Stalin and Hitler decree certain death, but Grisha and Yechiel discover Jewish fates. The devil incites loneliness, degradation, despair, and even complicity; through memory, the victims elicit community, dignity, and the awareness of sanctity. Grisha's "Soviet" Rosh Hashanah and Yechiel's "Nazi" Yom Kippur are truly "Days of Awe." Even when death is certain, life can be lived.

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Big League Dreams

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The captivating new novel by the author of Small Worlds chronicles the loves and unbounded dreams of the villagers from Krimsk, now thriving in America.

In St. Louis, it is the summer of 1920 and the day is the Sabbath, but there is little rest for the Jews from Krimsk and less reverence for the wondrous Krimsker Rebbe, who led them to the New World seventeen years before. The rebbe's former hasidim have embraced America to discover that the vision of "gold in the streets" evokes larceny in the heart. Matti Sternweiss, the ungainly, studious child wonder in Krimsk, now the cerebral catcher for the St. Louis Browns, is scheming to fix Saturday's game against the pennant-contending Detroit Tigers.

It is an American Sabbath: Prohibition, bookies, the criminal syndicate, the Hiberian fellowship of the police brass, hometown blondes, a bootlegging rabbi, and big league baseball. It is also Krimsk in America: Boruch Levi, the successful junkman, confiscates his zany, crippled brother-in-law Barasch's sizable bets; Barasch's lusty wife, Malka, has her own connubial reasons for wanting to stop the gambling; the chief of police fatefully inspires his loyal disciple, Boruch Levi, to bring Matti before the Krimsker Rebbe on the Sabbath in order to preserve the purity of the national pastime.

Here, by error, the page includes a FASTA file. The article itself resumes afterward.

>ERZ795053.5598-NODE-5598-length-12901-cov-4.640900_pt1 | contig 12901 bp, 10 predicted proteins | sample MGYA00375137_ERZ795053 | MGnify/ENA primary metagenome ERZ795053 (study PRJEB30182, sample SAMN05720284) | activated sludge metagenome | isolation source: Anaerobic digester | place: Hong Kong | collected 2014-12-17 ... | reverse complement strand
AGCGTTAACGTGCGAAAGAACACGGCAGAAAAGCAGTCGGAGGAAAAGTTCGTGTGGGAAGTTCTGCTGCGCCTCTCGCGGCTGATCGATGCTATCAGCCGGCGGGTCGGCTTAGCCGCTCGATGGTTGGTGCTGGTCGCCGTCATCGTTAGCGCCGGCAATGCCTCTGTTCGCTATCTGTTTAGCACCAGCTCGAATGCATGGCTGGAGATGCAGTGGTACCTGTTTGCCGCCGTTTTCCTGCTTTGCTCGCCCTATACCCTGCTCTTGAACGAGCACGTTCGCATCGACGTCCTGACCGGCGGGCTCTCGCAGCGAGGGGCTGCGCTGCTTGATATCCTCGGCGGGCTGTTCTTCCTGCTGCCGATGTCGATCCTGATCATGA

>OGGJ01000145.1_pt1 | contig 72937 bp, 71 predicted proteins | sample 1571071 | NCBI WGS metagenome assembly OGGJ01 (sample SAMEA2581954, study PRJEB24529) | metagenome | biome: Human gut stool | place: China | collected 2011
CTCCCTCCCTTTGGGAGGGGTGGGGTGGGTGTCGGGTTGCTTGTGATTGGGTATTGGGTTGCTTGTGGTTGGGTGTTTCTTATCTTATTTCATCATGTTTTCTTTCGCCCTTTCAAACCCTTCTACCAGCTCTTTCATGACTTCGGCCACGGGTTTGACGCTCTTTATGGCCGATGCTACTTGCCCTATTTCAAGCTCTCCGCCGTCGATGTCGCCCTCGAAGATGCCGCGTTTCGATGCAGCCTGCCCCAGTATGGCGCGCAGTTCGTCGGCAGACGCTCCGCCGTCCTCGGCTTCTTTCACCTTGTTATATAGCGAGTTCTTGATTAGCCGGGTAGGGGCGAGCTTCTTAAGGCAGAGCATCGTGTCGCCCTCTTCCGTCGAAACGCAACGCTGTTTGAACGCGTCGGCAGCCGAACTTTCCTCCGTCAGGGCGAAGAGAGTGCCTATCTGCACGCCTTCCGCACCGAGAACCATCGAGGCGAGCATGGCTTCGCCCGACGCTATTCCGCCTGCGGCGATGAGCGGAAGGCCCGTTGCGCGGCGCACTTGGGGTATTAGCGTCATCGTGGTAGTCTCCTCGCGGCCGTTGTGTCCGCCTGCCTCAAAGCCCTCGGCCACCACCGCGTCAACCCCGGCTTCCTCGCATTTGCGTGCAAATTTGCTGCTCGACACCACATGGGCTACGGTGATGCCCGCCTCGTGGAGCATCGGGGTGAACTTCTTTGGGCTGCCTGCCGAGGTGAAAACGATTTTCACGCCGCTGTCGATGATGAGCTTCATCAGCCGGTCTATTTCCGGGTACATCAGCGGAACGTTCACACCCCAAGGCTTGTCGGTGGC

Recluse and wonder-worker, messianist and pragmatist, the Krimsker Rebbe navigates the muddy Mississippi River, haunted by a recurring prophetic vision of Pharaoh's blood-red Nile. In the final, decisive innings, with Matti crouched behind home plate, it will come down to Ty Cobb versus the kabbalah.

Richly imagined, populated with robust, complex characters, Big League Dreams is a profoundly original, inspiring, and comic creation. It is the second volume in the series Small Worlds, which follows the people of Krimsk and their descendants in America, Russia, Poland, and Israel. In each volume Allen Hoffman draws on his deep knowledge of Jewish religion and history to evoke the finite yet infinite "small worlds" his characters inhabit.

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Small Worlds